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The Tale of the Nestle Toll House Cookie (and Recipe)

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Famous Nestle Toll House Cookies

If you're like many American children, your memories of childhood probably involve at least one batch of homemade chocolate chip cookies. There is nothing like licking the tasty batter from the spoon after grandma mixes in the final ingredients. Today, there are many manufacturers of chocolate chips. You can find them all in the baking aisle of the grocery store.

Probably the most well-known, however, is the Nestle Toll House brand of semi-sweet chocolate chips. Even the bag claims that theirs is "America's favorite cookie recipe." Many others have tried to improve on the classic, but for purists like me, there is no substitute!

Come with me as we investigate the tale of the Toll House Cookie! Of course, I've included step-by-step directions and the world-famous chocolate chip cookie recipe. Whether you want to enjoy the cookies straight from the oven, or create even more fabulous treats with the delectable sweets, you'll be inspired!

Original Toll House Cookies

Original Toll House Cookies


2 1/4 c. all-purpose flour

1 t. baking soda

1 t. salt

2 sticks butter (softened)

3/4 c. granulated sugar

3/4 c. brown sugar

1 t. vanilla extract

2 large eggs

2 c. (12 oz. package) Nestle Toll House semi-sweet chocolate chips

1 c. chopped nuts (optional)


Preheat oven to 375 degrees

In a medium-sized bowl, combine flour, baking soda and salt. Set aside. In a larger bowl, beat butter, both sugars and vanilla extract until creamy. Add eggs, one at a time, beating well after each addition. Gradually beat in flour mixture. Stir in chocolate chips and nuts (if desired) by hand. Drop by rounded tablespoon onto ungreased baking sheets.

Bake for 9-11 minutes, or until golden brown. Cool on baking sheets 2 minutes, then remove to wire racks to cool completely. Makes 5 dozen cookies.

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The pan cookie variation is for moms like me who just want to get the whole batch in the oven as quickly as possible. Instead of making individual cookies, take the entire batch of dough and spread into a greased 15 x 10 inch jelly-roll pan. Bake for 20-25 minutes or until golden brown. Cool in pan on wire rack. Makes 4 dozen bars.

Cook Time for Nestle Toll House Cookies

Prep timeCook timeReady inYields

10 min

10 min

20 min

Makes 5 dozen cookies (cook time is per batch)

Nestle Toll House Chocolate Chips

Nestle Toll House Chocolate Chips

It may be hard to believe, but this cupboard staple has only been around about 70 years. The Toll House cookie came about as the result of a mistake! The legend is that Mrs. Ruth Wakefield loved to make desserts for the travelers staying at her Toll House Inn, near Boston, Massachusetts. One day, she had run out of baker's chocolate for one of her batches of cookies. Substituting small bites of a semi-sweet chocolate bar from Andrew Nestle, Mrs. Wakefield expected that the chocolate would melt through the cookies. Instead, the cookies came out, studded with these "chocolate chips." They were so popular, that they quickly became known as the Toll House Cookies.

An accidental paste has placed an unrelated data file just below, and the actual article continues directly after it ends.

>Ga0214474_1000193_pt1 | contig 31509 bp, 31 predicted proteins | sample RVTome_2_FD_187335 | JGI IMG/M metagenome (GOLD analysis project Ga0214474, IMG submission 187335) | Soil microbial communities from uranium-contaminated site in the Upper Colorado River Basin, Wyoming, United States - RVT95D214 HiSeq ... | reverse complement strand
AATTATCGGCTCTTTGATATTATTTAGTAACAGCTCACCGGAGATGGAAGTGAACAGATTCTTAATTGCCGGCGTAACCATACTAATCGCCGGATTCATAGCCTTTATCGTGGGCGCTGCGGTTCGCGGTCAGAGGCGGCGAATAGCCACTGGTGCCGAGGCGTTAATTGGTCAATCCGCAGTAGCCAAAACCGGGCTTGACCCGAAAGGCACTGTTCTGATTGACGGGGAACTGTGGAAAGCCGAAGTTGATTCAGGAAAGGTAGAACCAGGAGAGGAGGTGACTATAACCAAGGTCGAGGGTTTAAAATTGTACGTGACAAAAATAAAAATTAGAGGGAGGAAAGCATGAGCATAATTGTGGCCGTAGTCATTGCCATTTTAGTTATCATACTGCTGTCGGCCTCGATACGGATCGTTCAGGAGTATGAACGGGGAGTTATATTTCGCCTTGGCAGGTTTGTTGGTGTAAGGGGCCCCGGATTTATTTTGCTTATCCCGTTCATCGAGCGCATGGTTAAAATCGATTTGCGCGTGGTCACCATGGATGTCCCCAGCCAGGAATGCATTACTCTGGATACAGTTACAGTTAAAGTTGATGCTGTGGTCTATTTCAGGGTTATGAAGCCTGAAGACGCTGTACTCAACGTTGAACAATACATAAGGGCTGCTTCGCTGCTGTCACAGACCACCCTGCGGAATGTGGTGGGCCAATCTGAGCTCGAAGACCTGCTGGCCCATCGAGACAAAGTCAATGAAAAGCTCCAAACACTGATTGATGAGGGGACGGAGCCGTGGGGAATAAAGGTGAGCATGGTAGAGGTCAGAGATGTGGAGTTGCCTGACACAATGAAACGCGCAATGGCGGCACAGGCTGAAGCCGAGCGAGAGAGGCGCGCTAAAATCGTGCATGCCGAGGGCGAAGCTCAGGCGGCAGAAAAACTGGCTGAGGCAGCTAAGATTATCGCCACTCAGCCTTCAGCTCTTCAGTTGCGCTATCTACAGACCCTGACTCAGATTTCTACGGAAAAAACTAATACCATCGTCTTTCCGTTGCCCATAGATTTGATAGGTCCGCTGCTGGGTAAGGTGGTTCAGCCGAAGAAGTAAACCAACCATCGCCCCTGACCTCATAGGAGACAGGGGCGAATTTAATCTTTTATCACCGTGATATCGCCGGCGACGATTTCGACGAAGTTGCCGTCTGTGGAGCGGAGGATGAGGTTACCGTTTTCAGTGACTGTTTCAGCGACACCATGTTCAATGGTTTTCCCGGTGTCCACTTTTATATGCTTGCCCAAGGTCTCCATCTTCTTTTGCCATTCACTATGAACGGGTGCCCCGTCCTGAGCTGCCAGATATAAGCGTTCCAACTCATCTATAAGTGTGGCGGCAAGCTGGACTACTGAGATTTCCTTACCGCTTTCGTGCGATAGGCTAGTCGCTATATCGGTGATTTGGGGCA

One thing led to another, and the Nestle company started producing chocolate chips. Mrs. Wakefield's recipe was printed on the packages of the little morsels. And the rest is history....

The Toll House, Massachusettes

The Toll House, Massachusettes

The Nestle Toll House Empire

Of all the varieties of cookies, chocolate chip is the best-selling in the United States. The Nestle company has made a fortune from Mrs. Wakefield's Toll House Cookie mistake.

Today, you can buy pre-made cookie dough, either slice and bake, or - even simpler - break apart into little cookie chunks (delicious baked or not!) The New York Times has listed Nestle as one of the 100 most powerful brands in America.

Chocolate chips are not Nestle Toll House's only product. You can find butterscotch chips, white chocolate chips, dark chocolate chips and milk chocolate chips. More delicious recipes are on the back of all of these bags.

There is also Toll House ice cream - Toll House Cookie Swirl. And, for those who don't want to do their own baking, you can stop by one of the Nestle Toll House franchise stores.

Obviously, they're giving Mrs. Fields a run for her money!

As with any dessert recipe, people have varied and tried to improve on the original Toll House cookie. You can make them with or without nuts (pecans are my favorite, but mom makes hers with walnuts). Some kids enjoy replacing the chocolate chips with M&Ms (but of course, they would not be Toll House cookies any longer).

Baked Toll House cookies can be crumbled on top of ice cream and doused in chocolate syrup. Or, the reverse: You can make a "brownie" sundae with the bar cookie recipe. Simply put 1-2 bars in a bowl, and top with ice cream, whipped cream and whatever else you desire. Children love playing with food, so a big hit is to take 2 chocolate chip cookies and make an ice cream sandwich with softened ice cream. Spread the ice cream on one cookie and top with the second. If desired, roll the edges in sprinkles. Wrap in plastic wrap and re-freeze about 20-30 minutes. A perfect after-meal treat!